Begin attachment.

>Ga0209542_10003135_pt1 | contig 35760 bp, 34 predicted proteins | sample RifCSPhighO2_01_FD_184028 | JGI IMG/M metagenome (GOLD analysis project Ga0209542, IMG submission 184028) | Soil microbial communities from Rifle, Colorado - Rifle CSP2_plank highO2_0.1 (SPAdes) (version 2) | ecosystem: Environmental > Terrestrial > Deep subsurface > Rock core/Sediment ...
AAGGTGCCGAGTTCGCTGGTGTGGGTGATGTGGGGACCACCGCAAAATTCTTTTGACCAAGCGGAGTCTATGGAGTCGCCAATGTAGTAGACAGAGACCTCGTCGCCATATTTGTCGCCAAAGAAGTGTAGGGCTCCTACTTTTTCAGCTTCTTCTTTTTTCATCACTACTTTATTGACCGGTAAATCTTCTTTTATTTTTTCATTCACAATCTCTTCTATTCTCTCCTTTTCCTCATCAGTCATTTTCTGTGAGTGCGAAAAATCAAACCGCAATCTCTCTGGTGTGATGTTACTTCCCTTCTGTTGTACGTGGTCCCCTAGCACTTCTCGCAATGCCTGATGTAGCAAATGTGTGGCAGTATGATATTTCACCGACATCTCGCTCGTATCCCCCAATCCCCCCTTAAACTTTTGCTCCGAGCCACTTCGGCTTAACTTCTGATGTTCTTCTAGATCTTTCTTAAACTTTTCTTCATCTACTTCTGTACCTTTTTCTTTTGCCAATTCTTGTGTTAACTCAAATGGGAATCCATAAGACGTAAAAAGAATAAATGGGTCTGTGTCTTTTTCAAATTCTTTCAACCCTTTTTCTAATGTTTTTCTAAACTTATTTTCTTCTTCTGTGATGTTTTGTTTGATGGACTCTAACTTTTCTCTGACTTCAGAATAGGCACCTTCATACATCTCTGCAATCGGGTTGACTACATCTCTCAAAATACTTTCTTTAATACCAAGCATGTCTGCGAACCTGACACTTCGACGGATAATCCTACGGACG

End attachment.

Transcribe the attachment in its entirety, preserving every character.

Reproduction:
>Ga0209542_10003135_pt1 | contig 35760 bp, 34 predicted proteins | sample RifCSPhighO2_01_FD_184028 | JGI IMG/M metagenome (GOLD analysis project Ga0209542, IMG submission 184028) | Soil microbial communities from Rifle, Colorado - Rifle CSP2_plank highO2_0.1 (SPAdes) (version 2) | ecosystem: Environmental > Terrestrial > Deep subsurface > Rock core/Sediment ...
AAGGTGCCGAGTTCGCTGGTGTGGGTGATGTGGGGACCACCGCAAAATTCTTTTGACCAAGCGGAGTCTATGGAGTCGCCAATGTAGTAGACAGAGACCTCGTCGCCATATTTGTCGCCAAAGAAGTGTAGGGCTCCTACTTTTTCAGCTTCTTCTTTTTTCATCACTACTTTATTGACCGGTAAATCTTCTTTTATTTTTTCATTCACAATCTCTTCTATTCTCTCCTTTTCCTCATCAGTCATTTTCTGTGAGTGCGAAAAATCAAACCGCAATCTCTCTGGTGTGATGTTACTTCCCTTCTGTTGTACGTGGTCCCCTAGCACTTCTCGCAATGCCTGATGTAGCAAATGTGTGGCAGTATGATATTTCACCGACATCTCGCTCGTATCCCCCAATCCCCCCTTAAACTTTTGCTCCGAGCCACTTCGGCTTAACTTCTGATGTTCTTCTAGATCTTTCTTAAACTTTTCTTCATCTACTTCTGTACCTTTTTCTTTTGCCAATTCTTGTGTTAACTCAAATGGGAATCCATAAGACGTAAAAAGAATAAATGGGTCTGTGTCTTTTTCAAATTCTTTCAACCCTTTTTCTAATGTTTTTCTAAACTTATTTTCTTCTTCTGTGATGTTTTGTTTGATGGACTCTAACTTTTCTCTGACTTCAGAATAGGCACCTTCATACATCTCTGCAATCGGGTTGACTACATCTCTCAAAATACTTTCTTTAATACCAAGCATGTCTGCGAACCTGACACTTCGACGGATAATCCTACGGACG